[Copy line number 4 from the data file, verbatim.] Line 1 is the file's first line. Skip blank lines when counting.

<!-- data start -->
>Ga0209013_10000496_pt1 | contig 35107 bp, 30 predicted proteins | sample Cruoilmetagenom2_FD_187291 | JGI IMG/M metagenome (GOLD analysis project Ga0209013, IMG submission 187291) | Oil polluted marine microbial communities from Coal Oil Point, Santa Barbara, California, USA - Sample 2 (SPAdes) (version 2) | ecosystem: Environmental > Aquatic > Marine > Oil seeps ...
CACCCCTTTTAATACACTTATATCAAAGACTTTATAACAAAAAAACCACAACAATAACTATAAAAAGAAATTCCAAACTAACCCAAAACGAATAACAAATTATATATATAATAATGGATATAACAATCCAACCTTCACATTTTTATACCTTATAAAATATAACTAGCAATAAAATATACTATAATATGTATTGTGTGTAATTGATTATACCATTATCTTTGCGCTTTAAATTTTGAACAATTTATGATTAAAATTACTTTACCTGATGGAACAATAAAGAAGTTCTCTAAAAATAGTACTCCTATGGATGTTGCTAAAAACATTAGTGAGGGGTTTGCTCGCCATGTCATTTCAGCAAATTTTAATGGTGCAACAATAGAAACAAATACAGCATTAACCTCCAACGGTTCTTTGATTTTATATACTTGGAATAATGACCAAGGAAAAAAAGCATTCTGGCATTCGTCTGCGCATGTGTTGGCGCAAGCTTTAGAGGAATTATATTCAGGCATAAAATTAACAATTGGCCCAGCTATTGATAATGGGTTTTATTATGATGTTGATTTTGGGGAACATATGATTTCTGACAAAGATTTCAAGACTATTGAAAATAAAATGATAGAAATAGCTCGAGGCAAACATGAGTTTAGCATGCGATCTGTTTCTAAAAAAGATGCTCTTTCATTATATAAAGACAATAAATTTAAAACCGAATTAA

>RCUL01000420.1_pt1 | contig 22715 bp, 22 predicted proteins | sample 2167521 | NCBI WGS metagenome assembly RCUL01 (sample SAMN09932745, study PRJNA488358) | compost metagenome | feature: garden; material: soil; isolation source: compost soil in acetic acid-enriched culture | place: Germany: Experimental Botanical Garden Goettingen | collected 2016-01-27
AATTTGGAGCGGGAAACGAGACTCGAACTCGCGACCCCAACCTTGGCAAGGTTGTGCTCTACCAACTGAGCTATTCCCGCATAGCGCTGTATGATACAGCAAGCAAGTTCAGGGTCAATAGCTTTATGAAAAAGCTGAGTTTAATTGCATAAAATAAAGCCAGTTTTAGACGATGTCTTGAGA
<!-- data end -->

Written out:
AATTTGGAGCGGGAAACGAGACTCGAACTCGCGACCCCAACCTTGGCAAGGTTGTGCTCTACCAACTGAGCTATTCCCGCATAGCGCTGTATGATACAGCAAGCAAGTTCAGGGTCAATAGCTTTATGAAAAAGCTGAGTTTAATTGCATAAAATAAAGCCAGTTTTAGACGATGTCTTGAGA